Kaitlyn Dunnett/Kathy Lynn Emerson here. As regular readers of this blog know, I’m a genealogy buff, so I was eagerly anticipating the April 1 release of the U. S. census taken in 1950. I didn’t expect to learn too much about my family that I didn’t already know, since I was born in 1947 and was actually around when the 1950 census was taken, but I was looking forward to seeing my name in this one.
Well, it’s there, and as expected I found myself and my parents living in the upstairs apartment in my grandparents’ house. But in the fine old tradition of census takers over the decades, this one misspelled my name. Aaargh! Since my mother was one of the every ten individuals singled out to be asked additional questions, you’d really think they could have gotten it right.
Those additional questions concern education, employment, and income. Mom was willing enough to tell them she graduated from high school, and since she had a two-year old kid, she hadn’t worked outside the home in the past year, but it came as no surprise to me that she declined to tell the census taker what the family income for the past year had been. My mother had a firm belief that some things were nobody else’s business.
In older census records I’ve seen, the census takers generally went from house to house in a fairly direct path, sometimes getting information from neighbors if there was no one at home at one address. This one is all over the place, and not just in the entries for my home town, either. I didn’t catch onto that at first. Fortunately, there are house numbers in the margin, so when I realized that Mr. and Mrs. Atkins, my grandparents long-time neighbors, weren’t next to them in the census, and that Mrs. Prettyman, my first (and third) grade teacher, who lived several houses away on the opposite side of Carrier Street, was, I finally figured out what was going on.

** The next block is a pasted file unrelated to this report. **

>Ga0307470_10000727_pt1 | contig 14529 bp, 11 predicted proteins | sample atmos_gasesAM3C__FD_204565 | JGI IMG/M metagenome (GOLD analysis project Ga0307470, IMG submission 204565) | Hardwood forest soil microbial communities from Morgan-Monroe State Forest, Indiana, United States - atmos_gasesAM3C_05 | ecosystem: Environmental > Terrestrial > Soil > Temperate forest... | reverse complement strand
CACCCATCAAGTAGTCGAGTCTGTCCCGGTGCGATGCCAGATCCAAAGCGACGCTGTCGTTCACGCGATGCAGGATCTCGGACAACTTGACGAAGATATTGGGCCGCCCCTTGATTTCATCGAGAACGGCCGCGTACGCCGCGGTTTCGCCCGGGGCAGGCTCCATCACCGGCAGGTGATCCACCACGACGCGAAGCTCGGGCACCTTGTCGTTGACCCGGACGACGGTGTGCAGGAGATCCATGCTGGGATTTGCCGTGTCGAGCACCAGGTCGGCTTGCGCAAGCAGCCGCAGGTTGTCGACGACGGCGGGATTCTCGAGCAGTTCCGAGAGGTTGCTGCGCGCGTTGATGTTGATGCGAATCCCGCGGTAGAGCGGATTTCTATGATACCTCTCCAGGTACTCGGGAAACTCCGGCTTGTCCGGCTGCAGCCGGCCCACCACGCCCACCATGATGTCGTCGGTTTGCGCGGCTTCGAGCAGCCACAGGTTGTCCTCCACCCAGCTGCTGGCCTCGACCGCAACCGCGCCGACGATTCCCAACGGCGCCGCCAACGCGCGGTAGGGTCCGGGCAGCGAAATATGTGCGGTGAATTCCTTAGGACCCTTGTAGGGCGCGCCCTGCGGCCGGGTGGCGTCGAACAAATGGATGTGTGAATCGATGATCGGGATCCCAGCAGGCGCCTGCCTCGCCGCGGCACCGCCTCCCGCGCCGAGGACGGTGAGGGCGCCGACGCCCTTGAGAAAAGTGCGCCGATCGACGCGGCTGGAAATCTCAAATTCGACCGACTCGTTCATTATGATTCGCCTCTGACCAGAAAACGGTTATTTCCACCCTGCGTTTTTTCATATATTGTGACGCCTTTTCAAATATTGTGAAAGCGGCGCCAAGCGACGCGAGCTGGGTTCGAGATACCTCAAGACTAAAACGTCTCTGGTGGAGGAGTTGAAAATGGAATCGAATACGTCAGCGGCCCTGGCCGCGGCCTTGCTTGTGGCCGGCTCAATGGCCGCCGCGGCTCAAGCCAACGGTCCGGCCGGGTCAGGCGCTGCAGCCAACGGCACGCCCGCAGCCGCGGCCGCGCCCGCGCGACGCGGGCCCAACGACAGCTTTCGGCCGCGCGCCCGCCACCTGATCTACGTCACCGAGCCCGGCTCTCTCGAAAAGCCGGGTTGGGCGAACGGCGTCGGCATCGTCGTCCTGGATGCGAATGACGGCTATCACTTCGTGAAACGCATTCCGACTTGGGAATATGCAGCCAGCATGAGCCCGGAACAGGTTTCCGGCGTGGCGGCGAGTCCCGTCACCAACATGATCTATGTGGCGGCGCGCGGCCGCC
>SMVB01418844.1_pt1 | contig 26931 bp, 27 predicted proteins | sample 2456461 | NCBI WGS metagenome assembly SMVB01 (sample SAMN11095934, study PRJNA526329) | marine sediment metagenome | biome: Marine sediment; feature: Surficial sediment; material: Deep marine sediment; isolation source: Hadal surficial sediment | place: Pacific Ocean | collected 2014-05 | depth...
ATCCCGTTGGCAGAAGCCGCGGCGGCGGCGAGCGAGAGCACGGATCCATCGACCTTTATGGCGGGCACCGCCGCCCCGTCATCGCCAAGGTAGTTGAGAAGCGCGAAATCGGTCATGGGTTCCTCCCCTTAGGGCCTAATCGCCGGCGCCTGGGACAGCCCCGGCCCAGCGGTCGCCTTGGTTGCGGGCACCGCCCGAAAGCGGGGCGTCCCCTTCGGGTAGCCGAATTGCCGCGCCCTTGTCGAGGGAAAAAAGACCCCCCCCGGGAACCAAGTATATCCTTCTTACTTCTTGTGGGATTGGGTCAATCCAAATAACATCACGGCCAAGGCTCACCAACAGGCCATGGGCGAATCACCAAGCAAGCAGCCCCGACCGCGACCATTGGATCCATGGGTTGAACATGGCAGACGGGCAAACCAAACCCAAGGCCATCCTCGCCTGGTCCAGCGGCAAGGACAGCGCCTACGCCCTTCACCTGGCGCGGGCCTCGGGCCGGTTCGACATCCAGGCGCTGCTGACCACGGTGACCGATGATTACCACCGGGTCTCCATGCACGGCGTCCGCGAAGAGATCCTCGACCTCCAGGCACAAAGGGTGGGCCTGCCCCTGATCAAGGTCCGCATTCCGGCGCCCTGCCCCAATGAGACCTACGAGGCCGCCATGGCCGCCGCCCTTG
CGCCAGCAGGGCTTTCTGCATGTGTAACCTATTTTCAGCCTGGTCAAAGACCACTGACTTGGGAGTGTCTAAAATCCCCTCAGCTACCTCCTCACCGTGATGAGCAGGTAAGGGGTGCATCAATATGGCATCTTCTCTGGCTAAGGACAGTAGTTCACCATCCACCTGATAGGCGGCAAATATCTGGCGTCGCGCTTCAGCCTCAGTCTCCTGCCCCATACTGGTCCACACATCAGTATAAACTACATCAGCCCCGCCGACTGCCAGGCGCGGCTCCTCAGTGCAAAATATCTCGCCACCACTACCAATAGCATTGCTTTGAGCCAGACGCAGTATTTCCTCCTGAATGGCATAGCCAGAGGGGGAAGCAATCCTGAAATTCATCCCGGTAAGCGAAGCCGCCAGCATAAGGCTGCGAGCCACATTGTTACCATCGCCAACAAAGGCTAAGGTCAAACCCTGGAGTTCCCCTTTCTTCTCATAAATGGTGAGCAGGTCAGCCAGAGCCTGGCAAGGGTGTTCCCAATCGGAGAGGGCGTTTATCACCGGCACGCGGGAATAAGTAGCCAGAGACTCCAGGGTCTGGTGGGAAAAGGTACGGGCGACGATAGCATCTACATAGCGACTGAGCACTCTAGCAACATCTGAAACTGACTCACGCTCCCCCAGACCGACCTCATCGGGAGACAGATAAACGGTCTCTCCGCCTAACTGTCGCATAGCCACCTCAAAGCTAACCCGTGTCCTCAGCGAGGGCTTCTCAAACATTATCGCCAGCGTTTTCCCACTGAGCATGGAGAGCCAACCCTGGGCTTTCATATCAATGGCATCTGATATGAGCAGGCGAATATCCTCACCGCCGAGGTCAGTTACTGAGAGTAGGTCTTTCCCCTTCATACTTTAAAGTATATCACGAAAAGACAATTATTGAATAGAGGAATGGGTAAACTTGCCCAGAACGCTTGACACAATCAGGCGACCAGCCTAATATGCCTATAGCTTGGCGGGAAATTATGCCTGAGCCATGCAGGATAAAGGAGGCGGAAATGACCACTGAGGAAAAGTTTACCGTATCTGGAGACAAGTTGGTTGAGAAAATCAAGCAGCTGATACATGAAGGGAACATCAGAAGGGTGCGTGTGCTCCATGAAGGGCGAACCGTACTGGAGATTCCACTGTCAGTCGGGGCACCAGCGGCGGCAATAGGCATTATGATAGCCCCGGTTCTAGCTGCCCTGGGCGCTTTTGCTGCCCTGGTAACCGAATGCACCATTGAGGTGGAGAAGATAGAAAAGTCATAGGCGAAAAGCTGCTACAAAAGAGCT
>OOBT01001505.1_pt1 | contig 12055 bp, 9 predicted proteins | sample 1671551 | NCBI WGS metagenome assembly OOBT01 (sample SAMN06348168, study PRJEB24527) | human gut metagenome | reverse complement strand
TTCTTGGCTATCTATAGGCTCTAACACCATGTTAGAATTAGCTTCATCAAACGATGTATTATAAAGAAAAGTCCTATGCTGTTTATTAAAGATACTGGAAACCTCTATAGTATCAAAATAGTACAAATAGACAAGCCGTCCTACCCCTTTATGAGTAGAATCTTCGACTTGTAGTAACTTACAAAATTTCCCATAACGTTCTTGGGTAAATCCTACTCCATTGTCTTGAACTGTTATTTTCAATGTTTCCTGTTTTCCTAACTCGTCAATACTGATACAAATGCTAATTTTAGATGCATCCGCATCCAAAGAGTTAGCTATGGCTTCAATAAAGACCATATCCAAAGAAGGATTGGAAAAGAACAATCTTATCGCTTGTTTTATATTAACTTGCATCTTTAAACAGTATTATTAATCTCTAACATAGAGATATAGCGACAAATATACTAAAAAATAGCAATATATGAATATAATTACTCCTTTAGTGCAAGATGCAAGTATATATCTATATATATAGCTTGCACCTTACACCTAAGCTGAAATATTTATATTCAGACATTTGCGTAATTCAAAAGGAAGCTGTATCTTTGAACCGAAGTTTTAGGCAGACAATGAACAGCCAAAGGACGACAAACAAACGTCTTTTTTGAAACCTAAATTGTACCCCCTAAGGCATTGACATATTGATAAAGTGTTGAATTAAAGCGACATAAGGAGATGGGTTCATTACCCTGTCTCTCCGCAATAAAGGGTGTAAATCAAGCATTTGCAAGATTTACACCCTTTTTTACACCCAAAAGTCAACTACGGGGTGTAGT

Having found one set of grandparents, I went in search of the other. Apparently, the road the farm was on didn’t have a name, so the census taker wrote a description of the location at the top of the page. There were two other curious things about the entry, too. One really obvious one is that there are what look like several empty houses on both sides of the farm. There’s an easy explanation for that. The census was taken before the Season. There were summer rental bungalows on one side. I remember those. I know my great aunt and some distant cousins occupied two houses on the side toward Hurleyville, but I’m pretty sure there was at least one other house before that. Someone’s summer home? Then again, given the way the census taker in my home town skipped around, maybe this one was counting the woods across the road and the old one-room schoolhouse as vacant lots. One other thing gave me a chuckle. Grampa Coburg owned a gas station in the village. His profession is listed as “gas dispenser.”
While I was looking for my family, my husband set off in search of his. He and his newborn brother and their parents were living with his paternal great-grandfather while his father attended U. Maine on the G.I. Bill. The only real surprise there was that Dad didn’t list his occupation as “student” but instead said he was working for his grandfather, a mason contractor. Dad was another one selected for extra questions and more open about answering them. He said he worked 35 weeks the previous year but listed his total income at zero. He said that the household income for the previous year was $400. That seems so little, but prices were also much much lower in 1950.
Access to the census is easy to find in a Google search (you don’t have to join Ancestry.com), and it is searchable even if it is not yet thoroughly indexed. If you know the state and county where someone lived and that person’s name, you can probably find the entry. It may just take a bit of hunting. Fair warning, though—the search can be addictive. Start with one relative and you’ll probably end up trying to find every single person you know who was living in 1950.
Kathy Lynn Emerson/Kaitlyn Dunnett has had sixty-four books traditionally published and has self published others, including several children’s books. She won the Agatha Award and was an Anthony and Macavity finalist for best mystery nonfiction of 2008 for How to Write Killer Historical Mysteries and was an Agatha Award finalist in 2015 in the best mystery short story category. She was the Malice Domestic Guest of Honor in 2014. Her most recent publications are The Valentine Veilleux Mysteries (a collection of three short stories and a novella, written as Kaitlyn) and I Kill People for a Living: A Collection of Essays by a Writer of Cozy Mysteries (written as Kathy). She maintains websites at www.KaitlynDunnett.com and www.KathyLynnEmerson.com. A third, at A Who’s Who of Tudor Women, is the gateway to over 2300 mini-biographies of sixteenth-century Englishwomen.